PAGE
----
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Prayers to the family and crew. I cannot imagine how difficult it was for the crew. It will take a lot of time for those guys to recover from this. Recover isn’t really the right word as I don’t see how they will ever fully recover.
Ya, especially if they actually watched the boat bash the skipper to death while trying to retrieve him. Trauma like that will take years and can be triggered long after the event.

A year after working in a COVID unit I had to renew my CPR and when it was my turn to do compressions on the dummy I had a full on out of body flash back to the last blue lipped covid pt i coded.

Hope the crew isn't too hard on themselves and seek support if they need it.
 

floater

Super Duper Anarchist
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quivira regnum
I’m sure he was wearing his tether but if you’re wearing the 6’ side and go over the lifeline in those kind of conditions, there’s just no way in hell the rest of of the crew can haul you in alive. The boat will certainly kill you.
this. back in the day we used to sail or race all over the bay and even down the coast with no tethers. no lifejackets. just good balance and a strong grip. but now I find myself - sensibly - installing jacklines on the deck of my own boat. but the tether.

I wonder about going over and being tethered to the boat. wtf. doesn't really seem safe.

the tether I plan to make is going to be as short as possible. and the jacklines as inboard as possible. it would seem the goal is stay on board.
 

shubrook

Anarchist
950
114
CT, USA
I wonder about going over and being tethered to the boat. wtf. doesn't really seem safe.

the tether I plan to make is going to be as short as possible. and the jacklines as inboard as possible. it would seem the goal is stay on board.
I don't think we have a lot of details at this point - so I don't want to speculate about this incident, but...

I don't think you could make a tether short enough to keep you from going over the toe rail - the jacklines themselves will have several feet of give. Ideally you disconnect yourself if you are getting slammed or drowned, but I worry about my ability to do this if my inflatable goes off. Perhaps the best thing the crew can do if someone is pinned against the boat is to cut them loose, but I know that would have go against my instincts in the heat of the moment.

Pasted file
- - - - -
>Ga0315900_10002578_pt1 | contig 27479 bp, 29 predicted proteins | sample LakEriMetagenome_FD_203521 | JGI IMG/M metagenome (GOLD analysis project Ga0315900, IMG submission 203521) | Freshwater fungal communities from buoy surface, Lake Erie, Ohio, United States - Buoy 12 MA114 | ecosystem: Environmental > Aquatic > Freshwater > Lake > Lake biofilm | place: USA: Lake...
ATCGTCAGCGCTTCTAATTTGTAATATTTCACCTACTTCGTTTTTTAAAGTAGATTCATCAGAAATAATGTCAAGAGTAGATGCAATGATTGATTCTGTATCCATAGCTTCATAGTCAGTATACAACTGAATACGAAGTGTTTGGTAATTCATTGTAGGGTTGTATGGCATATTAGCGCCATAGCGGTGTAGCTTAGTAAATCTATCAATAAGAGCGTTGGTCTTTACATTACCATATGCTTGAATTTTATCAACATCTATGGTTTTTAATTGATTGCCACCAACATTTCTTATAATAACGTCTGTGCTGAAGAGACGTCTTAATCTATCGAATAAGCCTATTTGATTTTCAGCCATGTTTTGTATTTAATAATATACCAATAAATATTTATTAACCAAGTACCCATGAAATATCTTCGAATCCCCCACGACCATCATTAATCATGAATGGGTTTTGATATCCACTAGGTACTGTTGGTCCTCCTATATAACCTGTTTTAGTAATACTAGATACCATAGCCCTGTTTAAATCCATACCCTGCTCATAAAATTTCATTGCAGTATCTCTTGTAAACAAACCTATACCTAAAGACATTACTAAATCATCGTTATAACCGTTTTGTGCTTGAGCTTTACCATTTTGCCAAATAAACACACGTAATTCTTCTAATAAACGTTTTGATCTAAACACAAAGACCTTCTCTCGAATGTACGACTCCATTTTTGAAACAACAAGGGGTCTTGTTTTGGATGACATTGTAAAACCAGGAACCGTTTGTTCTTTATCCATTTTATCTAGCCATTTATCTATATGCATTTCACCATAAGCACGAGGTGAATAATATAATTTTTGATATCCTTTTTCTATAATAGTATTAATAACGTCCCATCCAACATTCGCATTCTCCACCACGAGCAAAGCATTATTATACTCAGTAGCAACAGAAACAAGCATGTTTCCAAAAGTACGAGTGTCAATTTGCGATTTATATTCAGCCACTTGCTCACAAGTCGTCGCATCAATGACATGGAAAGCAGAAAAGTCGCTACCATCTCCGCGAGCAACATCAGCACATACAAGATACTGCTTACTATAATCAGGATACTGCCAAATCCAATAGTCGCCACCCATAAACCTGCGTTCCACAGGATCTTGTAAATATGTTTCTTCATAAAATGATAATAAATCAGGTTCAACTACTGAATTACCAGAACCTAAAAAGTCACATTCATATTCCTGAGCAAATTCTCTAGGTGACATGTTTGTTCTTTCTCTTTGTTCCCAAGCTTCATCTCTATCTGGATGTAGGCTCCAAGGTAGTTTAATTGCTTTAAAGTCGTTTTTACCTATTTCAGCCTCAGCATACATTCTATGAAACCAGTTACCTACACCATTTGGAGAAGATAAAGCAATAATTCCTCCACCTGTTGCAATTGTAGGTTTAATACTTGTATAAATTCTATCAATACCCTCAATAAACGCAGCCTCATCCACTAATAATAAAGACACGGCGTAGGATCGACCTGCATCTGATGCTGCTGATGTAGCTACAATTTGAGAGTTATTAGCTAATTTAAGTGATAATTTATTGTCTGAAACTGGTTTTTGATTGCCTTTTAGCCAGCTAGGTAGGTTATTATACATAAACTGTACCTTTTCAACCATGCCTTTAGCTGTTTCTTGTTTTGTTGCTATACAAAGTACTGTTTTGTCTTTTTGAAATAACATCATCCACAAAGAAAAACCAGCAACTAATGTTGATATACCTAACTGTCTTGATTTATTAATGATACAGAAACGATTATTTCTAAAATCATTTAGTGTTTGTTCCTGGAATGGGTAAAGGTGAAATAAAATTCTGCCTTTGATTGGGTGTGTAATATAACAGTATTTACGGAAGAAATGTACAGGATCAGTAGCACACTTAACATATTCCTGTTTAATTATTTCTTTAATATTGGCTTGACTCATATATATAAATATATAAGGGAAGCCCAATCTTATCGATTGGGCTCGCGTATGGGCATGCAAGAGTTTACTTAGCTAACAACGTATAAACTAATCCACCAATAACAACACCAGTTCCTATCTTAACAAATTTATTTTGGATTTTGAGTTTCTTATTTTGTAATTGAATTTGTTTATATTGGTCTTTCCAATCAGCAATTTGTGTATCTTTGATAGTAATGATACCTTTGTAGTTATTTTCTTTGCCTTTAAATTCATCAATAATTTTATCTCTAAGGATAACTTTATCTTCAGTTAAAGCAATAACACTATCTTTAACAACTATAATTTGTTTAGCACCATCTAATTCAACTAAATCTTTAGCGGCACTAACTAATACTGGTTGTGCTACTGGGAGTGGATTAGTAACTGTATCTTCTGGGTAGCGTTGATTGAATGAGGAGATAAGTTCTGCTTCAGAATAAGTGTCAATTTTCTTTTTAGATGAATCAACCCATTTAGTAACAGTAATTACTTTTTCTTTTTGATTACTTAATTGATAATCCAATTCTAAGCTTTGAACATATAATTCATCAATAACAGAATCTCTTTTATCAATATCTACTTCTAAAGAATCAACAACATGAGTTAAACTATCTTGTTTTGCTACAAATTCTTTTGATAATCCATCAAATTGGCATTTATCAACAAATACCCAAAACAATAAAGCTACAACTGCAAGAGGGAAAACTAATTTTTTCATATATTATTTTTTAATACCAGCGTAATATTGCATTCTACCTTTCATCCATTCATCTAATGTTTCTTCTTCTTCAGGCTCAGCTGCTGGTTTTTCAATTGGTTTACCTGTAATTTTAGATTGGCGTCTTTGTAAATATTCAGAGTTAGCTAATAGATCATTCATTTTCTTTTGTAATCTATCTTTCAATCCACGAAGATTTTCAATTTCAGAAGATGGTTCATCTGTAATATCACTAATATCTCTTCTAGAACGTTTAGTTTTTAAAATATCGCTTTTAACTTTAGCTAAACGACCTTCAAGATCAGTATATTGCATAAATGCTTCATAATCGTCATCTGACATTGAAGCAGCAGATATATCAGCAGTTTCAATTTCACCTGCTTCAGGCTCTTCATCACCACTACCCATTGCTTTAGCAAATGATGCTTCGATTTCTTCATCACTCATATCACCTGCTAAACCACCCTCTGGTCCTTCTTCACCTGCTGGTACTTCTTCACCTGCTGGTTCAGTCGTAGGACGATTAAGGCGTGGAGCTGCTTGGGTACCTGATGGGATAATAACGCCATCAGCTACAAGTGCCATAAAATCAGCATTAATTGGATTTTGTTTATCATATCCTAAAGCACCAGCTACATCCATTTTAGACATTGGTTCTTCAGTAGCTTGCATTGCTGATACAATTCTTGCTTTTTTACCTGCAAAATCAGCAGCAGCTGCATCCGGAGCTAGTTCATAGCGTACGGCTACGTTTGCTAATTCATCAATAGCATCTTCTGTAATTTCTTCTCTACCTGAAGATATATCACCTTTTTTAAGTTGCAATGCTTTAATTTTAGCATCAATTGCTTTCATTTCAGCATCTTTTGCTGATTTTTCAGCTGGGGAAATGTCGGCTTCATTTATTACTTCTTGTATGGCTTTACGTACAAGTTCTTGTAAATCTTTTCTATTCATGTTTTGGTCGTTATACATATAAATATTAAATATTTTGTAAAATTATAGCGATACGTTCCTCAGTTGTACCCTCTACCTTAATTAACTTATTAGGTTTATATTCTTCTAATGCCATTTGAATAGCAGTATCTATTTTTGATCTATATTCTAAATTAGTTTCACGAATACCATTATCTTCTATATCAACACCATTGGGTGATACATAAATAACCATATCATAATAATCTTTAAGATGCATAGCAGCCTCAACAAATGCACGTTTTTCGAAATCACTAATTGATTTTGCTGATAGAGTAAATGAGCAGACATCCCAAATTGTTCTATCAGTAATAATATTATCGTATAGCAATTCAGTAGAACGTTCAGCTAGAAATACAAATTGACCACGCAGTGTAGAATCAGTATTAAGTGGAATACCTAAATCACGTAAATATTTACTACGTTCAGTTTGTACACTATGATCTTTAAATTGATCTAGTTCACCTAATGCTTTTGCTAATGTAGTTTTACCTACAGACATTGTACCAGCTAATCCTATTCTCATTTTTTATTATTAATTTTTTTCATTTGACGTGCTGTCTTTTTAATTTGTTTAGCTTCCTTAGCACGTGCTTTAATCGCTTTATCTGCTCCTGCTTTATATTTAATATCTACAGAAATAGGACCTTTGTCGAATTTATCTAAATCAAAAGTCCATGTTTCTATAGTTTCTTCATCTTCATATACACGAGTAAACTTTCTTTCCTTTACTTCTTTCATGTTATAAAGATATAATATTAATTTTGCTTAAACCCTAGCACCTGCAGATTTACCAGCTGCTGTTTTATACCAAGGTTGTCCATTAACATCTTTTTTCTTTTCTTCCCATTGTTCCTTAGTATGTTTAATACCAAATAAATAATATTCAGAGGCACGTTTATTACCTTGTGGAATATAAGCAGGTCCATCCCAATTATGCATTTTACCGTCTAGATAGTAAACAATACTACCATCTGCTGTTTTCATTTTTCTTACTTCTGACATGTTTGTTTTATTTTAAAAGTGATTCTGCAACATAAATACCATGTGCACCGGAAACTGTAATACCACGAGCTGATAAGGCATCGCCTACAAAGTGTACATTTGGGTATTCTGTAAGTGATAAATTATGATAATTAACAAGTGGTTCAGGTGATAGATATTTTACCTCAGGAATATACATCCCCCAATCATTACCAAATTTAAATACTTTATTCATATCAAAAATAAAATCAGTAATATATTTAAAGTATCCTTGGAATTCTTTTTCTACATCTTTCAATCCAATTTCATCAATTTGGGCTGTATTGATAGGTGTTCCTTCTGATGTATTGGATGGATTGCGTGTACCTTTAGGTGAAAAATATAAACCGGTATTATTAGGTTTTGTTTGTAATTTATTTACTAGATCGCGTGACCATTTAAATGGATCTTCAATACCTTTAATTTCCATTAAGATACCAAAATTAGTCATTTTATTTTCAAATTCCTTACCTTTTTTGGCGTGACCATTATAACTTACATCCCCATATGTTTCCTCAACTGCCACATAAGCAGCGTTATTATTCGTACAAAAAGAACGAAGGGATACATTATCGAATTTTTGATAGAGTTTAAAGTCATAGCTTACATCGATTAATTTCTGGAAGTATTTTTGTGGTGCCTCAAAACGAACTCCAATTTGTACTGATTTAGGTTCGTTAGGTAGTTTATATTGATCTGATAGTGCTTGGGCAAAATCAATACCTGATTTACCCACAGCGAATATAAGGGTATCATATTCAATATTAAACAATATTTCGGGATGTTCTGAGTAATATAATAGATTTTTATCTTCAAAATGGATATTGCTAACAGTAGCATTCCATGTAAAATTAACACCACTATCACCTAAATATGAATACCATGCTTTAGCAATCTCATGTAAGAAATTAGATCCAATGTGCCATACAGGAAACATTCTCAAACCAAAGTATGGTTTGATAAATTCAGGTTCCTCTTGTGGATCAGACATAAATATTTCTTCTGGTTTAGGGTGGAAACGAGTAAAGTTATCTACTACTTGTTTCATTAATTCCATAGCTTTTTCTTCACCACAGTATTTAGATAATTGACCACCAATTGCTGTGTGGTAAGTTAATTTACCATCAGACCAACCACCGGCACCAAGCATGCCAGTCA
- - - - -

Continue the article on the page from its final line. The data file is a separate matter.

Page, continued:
I often wonder if a much longer tether may be safer - like 1.5x the length of the boat. That would give you enough to get clear. Something like this could probably be scaled down to the size of your fist:

1655996960869.png
 

Bump-n-Grind

Get off my lawn.
14,790
3,584
Chesapeake Bay/Vail
I don't think we have a lot of details at this point - so I don't want to speculate about this incident, but...

I don't think you could make a tether short enough to keep you from going over the toe rail - the jacklines themselves will have several feet of give. Ideally you disconnect yourself if you are getting slammed or drowned, but I worry about my ability to do this if my inflatable goes off. Perhaps the best thing the crew can do if someone is pinned against the boat is to cut them loose, but I know that would have go against my instincts in the heat of the moment.

I often wonder if a much longer tether may be safer - like 1.5x the length of the boat. That would give you enough to get clear. Something like this could probably be scaled down to the size of your fist:

View attachment 524798
Batman has already developed that tech....
 
Doesn't one them have to pay for that service? I reckon it's a pretty penny per hour?? I'm with Clove Hitch, pitch me back over the side. Let the Missus spend the money elsewhere!
Philip Walwyn (RIP...great man) told a lovely story of when he was struck by an unexpected storm when moving a vintage boat from FL to St Kitts for restoration. When the USCG announced their plan in response to his Pan Pan, he replied (in his English plummy accent)"
Philip : " I say chaps, that all sounds rather expensive. I'm not sure I'm worth that"
USCG : "Sir! The United States Coast Guard does not charge Sir."

Philip was very fond of the USCG in particular and Americans in general, from that time on.

When he was aboard the USCG cutter. Philip told the Captain that his vessel was in poor condition, would likely sink and would remain a hazard to shipping until it did, and suggested that they use it for target practice. The USCG enthusiastically complied.

It was July 4th.

Philip recounts the surreal moment of American guns sinking a vessel with the blue ensign on July 4th.

Philip was good company as the cutter made it way back to the mainland and remained in touch with his new found friends. I am told that there was a minute of silence in a couple of ward rooms when he passed, doing what he loved most.

It was perhaps fitting that Philip died within minutes of being landed in a Coast Guard helo.....his luck ran out on his 17th transatlantic . If I could live half of his life.